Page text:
• CEO oversight
    Has the board conducted a formal, written assessment of the chief executive within the past year ? Yes
  • Ethics and transparency
    Have the board and senior staff reviewed the conflict-of-interest policy and completed and signed disclosure statements in the past year? Yes
  • Board composition
    Does the board ensure an inclusive board member recruitment process that results in diversity of thought and leadership? Yes
  • Board performance
    Has the board conducted a formal, written self-assessment of its performance within the past three years? No

Organizational demographics

SOURCE: Self-reported; last updated 5/4/2022

Who works and leads organizations that serve our diverse communities? Candid partnered with CHANGE Philanthropy on this demographic section.


The organization's leader identifies as:

Race & ethnicity
Black/African American
Gender identity
Male, Not transgender (cisgender)
Sexual orientation
Gay, lesbian, bisexual, or other sexual orientations in the LGBTQIA+ community
Disability status
Person without a disability

Race & ethnicity

Gender identity


Sexual orientation

No data


No data

Equity strategies

Last updated: 05/04/2022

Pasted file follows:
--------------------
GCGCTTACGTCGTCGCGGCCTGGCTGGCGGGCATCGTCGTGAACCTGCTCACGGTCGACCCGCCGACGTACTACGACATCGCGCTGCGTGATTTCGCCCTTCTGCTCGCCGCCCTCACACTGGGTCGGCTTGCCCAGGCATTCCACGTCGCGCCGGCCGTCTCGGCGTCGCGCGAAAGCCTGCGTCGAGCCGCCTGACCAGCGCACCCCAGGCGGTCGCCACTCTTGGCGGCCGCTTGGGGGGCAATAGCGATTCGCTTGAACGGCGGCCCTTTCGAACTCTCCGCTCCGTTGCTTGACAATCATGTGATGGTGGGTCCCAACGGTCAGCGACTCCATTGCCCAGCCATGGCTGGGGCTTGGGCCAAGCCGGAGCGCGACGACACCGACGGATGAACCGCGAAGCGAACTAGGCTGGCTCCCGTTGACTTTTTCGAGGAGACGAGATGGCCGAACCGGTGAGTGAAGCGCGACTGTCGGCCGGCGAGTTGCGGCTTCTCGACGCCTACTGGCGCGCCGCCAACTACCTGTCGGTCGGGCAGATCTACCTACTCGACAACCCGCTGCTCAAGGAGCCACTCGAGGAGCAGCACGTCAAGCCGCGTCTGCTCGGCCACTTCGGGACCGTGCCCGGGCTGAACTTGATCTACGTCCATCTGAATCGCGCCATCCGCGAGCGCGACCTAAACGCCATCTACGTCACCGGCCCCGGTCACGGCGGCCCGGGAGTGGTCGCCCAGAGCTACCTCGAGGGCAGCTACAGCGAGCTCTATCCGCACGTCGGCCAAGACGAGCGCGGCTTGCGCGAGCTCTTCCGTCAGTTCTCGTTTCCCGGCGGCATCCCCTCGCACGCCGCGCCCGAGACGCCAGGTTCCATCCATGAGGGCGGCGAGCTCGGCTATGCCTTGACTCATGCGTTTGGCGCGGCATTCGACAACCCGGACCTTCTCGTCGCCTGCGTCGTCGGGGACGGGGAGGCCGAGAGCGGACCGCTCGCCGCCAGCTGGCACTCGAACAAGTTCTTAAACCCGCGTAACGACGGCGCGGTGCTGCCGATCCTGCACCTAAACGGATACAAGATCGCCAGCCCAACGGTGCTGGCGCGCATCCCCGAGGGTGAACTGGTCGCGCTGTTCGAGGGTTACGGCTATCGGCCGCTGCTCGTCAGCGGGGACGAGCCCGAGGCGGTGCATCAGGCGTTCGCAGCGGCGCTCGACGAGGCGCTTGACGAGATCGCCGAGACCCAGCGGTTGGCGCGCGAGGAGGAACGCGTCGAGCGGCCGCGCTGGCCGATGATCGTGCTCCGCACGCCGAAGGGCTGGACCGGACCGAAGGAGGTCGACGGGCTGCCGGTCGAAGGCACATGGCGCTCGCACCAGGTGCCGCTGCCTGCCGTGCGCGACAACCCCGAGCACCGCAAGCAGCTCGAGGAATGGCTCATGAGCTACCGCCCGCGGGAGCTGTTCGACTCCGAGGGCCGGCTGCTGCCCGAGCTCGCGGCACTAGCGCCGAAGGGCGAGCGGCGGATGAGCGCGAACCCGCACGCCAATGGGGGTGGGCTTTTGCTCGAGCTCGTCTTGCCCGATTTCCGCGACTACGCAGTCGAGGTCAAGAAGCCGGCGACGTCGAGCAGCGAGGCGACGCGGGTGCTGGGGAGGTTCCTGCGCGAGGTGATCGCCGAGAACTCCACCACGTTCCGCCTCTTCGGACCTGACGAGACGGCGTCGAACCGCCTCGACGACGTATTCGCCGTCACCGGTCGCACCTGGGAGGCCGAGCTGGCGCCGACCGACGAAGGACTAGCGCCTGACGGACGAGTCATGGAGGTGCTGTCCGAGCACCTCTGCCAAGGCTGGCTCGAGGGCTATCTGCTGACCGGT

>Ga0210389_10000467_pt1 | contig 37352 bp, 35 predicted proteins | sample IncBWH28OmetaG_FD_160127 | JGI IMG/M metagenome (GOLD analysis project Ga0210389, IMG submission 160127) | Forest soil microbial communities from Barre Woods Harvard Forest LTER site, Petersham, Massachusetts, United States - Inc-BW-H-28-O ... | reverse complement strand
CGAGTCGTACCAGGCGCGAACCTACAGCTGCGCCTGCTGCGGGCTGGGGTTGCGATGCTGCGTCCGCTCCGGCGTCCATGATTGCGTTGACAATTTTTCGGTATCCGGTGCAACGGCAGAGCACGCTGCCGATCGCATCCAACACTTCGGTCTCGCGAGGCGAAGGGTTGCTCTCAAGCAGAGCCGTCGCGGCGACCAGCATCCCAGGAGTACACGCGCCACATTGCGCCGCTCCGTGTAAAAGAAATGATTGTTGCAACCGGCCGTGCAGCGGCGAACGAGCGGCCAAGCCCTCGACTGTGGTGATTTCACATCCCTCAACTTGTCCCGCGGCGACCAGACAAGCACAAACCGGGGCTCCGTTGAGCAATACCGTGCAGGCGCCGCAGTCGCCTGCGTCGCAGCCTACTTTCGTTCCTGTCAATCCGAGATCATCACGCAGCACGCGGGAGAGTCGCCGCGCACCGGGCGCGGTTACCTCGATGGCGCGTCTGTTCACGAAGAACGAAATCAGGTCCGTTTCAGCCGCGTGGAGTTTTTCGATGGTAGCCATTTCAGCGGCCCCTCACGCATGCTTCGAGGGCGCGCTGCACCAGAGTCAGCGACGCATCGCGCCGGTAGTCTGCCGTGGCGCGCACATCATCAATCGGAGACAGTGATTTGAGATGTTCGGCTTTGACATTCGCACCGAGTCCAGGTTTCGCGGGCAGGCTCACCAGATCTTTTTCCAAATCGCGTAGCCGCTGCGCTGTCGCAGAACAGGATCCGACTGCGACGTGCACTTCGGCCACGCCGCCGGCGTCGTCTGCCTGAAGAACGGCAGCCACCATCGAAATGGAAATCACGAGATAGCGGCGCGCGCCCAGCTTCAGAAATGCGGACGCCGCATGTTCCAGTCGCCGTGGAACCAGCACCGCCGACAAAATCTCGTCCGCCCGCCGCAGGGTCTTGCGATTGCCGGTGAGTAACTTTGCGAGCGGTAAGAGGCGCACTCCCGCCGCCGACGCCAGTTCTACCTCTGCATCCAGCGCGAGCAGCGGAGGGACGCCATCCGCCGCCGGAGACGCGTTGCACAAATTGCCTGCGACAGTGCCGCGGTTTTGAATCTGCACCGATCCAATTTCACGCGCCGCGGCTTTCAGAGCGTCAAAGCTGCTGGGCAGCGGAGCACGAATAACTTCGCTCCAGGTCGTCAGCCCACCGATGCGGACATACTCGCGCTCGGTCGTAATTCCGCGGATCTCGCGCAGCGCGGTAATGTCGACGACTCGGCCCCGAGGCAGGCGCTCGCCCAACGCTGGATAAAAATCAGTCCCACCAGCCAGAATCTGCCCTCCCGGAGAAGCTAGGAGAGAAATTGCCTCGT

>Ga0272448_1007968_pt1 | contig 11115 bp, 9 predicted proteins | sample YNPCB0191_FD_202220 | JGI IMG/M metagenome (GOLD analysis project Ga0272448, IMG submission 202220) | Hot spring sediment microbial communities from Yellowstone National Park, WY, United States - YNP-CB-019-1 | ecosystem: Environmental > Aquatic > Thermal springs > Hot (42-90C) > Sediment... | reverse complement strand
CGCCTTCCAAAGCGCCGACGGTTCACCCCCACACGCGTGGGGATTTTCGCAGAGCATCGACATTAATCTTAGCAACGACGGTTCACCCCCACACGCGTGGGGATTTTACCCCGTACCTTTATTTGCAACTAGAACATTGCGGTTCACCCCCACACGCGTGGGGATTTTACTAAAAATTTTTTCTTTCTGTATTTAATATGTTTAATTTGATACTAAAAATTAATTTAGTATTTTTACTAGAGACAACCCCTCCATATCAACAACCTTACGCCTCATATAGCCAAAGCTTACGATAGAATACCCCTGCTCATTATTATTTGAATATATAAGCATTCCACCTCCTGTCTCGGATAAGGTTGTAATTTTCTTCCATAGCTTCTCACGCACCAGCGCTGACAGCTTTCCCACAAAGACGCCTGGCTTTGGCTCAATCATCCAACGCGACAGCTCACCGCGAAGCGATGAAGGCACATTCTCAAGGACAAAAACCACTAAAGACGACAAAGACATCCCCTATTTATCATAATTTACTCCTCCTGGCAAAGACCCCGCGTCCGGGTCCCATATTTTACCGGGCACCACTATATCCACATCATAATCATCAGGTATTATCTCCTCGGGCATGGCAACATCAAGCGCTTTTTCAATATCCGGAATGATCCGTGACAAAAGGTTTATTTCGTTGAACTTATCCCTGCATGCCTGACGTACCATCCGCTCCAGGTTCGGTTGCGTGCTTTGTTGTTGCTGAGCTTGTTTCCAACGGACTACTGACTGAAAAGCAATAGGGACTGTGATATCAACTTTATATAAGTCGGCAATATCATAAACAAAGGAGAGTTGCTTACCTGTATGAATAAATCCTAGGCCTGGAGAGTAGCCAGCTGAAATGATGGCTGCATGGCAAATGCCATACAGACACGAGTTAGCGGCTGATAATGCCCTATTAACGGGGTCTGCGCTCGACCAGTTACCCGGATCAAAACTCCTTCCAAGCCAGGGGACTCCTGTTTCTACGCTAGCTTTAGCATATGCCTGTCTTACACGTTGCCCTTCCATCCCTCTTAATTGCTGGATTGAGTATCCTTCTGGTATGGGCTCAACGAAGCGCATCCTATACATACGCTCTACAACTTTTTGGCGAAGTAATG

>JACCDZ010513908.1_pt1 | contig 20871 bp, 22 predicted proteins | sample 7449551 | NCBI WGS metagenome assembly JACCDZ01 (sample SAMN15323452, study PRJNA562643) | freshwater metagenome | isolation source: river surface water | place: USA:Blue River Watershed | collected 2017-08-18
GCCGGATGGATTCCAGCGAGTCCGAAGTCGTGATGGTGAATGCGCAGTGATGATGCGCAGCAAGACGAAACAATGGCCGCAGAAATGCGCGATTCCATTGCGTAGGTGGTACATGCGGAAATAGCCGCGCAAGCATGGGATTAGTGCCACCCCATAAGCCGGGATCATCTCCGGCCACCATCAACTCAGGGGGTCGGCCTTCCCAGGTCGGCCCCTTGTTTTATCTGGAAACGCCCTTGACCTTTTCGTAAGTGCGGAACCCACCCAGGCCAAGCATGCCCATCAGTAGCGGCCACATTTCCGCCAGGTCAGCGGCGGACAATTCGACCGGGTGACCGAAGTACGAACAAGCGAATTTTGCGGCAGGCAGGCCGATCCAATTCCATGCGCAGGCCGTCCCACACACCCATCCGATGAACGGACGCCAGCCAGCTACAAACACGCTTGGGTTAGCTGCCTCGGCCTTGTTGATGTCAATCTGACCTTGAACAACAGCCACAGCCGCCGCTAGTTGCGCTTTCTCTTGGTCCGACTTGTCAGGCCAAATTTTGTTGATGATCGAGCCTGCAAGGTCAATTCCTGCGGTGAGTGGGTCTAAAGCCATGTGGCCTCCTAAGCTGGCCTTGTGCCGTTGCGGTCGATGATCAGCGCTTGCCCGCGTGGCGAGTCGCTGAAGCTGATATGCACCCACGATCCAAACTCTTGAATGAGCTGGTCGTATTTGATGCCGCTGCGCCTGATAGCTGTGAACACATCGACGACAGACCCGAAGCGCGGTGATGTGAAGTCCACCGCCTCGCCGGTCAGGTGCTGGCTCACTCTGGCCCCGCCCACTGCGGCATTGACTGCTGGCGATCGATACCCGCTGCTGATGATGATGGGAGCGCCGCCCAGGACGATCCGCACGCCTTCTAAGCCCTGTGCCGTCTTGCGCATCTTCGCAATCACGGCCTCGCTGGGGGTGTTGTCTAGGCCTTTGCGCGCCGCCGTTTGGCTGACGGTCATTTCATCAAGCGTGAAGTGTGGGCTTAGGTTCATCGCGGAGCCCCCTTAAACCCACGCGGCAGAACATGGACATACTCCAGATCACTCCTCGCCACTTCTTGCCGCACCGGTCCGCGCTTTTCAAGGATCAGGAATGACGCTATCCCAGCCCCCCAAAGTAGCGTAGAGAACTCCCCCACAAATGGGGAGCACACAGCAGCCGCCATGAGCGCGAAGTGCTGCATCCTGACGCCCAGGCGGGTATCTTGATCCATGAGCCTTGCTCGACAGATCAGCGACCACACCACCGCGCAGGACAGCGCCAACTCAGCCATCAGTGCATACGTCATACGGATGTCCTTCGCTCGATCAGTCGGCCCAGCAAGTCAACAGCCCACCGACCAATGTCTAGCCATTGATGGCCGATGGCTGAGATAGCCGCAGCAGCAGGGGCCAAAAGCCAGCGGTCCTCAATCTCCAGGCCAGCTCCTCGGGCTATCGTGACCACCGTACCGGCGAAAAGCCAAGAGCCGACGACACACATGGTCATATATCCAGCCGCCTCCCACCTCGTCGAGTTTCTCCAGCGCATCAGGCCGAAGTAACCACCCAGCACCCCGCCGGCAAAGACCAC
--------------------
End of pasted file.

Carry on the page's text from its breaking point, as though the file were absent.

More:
GuideStar partnered with Equity in the Center - an organization that works to shift mindsets, practices, and systems to increase racial equity - to create this section. Learn more

  • We review compensation data across the organization (and by staff levels) to identify disparities by race.
  • We disaggregate data to adjust programming goals to keep pace with changing needs of the communities we support.
  • We employ non-traditional ways of gathering feedback on programs and trainings, which may include interviews, roundtables, and external reviews with/by community stakeholders.
  • We have long-term strategic plans and measurable goals for creating a culture such that one’s race identity has no influence on how they fare within the organization.
Policies and processes
  • We seek individuals from various race backgrounds for board and executive director/CEO positions within our organization.
  • We have community representation at the board level, either on the board itself or through a community advisory board.
  • We help senior leadership understand how to be inclusive leaders with learning approaches that emphasize reflection, iteration, and adaptability.